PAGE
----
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Talking open access

Friday, April 27, 2012
Hillary Corbett
h.corbett [at]
(617) 373-2352
Scholarly Communication

Open access is more than a buzzword — it’s changing how faculty are approaching publication.

As part of Scholarly Communication services, the library supports open access initiatives across campus in two ways: through publishing support for researchers via Open Access channels, and by increasing institutional support for other open publishing and teaching opportunities, such as open educational resources. Whether your interest lies in managing and promoting your rights as an author, complying with the NIH Public access publication policy, or discovering more about the open access options available to you for publishing, the library will be happy to support you.

A piece of the library’s open access effort goes into coalition-building to broaden support beyond just the Northeastern campus — open access is an international phenomenon. To that end, a group from Northeastern including Provost Stephen Director, Senior Vice Provost for Research & Graduate Education Mel Bernstein, Dean of Libraries Will Wakeling, and Scholarly Communication Librarian Hillary Corbett, attended the “Sloan Summit II: Open Access – Mission and Mandate,” hosted by the Boston Library Consortium at Tufts University School of Medicine in Boston this January.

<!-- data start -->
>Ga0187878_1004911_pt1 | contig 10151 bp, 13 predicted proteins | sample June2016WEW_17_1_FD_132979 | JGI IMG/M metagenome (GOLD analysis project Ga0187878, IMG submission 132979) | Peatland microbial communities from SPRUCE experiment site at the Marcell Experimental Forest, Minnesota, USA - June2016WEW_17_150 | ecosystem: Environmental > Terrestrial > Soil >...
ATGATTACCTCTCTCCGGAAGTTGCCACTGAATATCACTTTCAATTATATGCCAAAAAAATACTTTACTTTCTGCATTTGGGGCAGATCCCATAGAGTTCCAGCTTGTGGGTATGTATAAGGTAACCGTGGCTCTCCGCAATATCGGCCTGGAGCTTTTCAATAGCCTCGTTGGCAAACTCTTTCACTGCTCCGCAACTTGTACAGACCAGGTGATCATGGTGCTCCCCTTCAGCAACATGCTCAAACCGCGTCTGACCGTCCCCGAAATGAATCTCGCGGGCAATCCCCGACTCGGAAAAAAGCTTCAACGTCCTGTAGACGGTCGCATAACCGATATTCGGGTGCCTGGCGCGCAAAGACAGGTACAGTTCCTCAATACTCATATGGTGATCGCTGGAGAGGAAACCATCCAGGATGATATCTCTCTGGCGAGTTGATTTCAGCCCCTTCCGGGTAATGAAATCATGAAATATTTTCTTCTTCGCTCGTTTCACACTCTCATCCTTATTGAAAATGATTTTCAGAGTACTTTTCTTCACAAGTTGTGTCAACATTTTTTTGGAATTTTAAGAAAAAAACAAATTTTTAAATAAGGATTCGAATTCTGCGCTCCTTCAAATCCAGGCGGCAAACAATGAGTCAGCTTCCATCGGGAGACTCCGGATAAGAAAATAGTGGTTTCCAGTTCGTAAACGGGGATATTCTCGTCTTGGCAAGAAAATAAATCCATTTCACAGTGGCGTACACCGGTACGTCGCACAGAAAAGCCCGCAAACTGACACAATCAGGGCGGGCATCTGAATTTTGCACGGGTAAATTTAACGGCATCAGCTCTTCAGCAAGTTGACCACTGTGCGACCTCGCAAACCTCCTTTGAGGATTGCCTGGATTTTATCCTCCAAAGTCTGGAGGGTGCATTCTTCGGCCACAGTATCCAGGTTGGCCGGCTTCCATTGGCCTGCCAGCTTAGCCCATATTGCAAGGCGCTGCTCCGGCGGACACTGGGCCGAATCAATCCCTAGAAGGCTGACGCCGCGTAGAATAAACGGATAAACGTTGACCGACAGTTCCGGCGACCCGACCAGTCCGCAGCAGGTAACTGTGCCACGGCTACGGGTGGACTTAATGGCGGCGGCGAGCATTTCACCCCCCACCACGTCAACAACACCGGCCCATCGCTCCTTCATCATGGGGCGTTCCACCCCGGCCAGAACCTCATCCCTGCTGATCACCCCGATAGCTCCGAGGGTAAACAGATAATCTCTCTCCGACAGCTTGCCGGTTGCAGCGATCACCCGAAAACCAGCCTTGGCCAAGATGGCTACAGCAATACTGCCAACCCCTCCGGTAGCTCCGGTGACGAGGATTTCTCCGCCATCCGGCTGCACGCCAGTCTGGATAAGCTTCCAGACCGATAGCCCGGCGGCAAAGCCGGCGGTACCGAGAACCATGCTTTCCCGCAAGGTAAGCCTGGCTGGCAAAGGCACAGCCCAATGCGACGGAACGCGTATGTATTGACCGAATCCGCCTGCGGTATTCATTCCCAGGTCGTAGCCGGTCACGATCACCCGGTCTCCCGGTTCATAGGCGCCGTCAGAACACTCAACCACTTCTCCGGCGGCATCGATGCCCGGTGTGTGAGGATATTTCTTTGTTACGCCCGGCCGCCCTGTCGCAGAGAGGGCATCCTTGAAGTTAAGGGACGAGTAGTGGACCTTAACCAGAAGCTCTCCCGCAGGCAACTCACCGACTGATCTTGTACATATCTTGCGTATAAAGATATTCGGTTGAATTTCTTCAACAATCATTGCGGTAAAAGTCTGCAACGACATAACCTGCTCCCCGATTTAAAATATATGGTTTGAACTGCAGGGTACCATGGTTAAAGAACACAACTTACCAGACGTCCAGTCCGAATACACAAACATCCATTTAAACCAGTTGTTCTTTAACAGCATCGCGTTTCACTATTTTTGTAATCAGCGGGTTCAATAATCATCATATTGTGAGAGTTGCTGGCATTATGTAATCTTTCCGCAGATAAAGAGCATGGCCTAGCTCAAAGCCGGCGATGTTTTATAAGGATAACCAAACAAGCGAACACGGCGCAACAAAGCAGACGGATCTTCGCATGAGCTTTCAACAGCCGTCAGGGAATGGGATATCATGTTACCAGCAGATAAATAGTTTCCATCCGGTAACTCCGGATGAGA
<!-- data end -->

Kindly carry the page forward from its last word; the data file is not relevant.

The program provided an opportunity for University administrators — especially provosts and vice presidents of research — and Boston Library Consortium members to explore open access to research, specifically how to remove the price and permission barriers involved in reading scholarly works, and determine appropriate activities for their institutions.

The Northeastern delegation at the Sloan Summit II (left to right): Vice Provost Mel Bernstein, Provost Stephen Director, Dean of Libraries Will Wakeling, and Scholarly Communication Librarian Hillary Corbett.

The Northeastern contingent came away with a renewed interest in supporting open access to research. “Ultimately, success for the open-access movement will depend jointly on the commitment of individual scholars and appropriate institutional support,” Dean Wakeling said. “The result can be an increase in the range and quality of freely available scholarship, and major improvements in the resources available to the academy and the community at large to solve problems and advance knowledge.”


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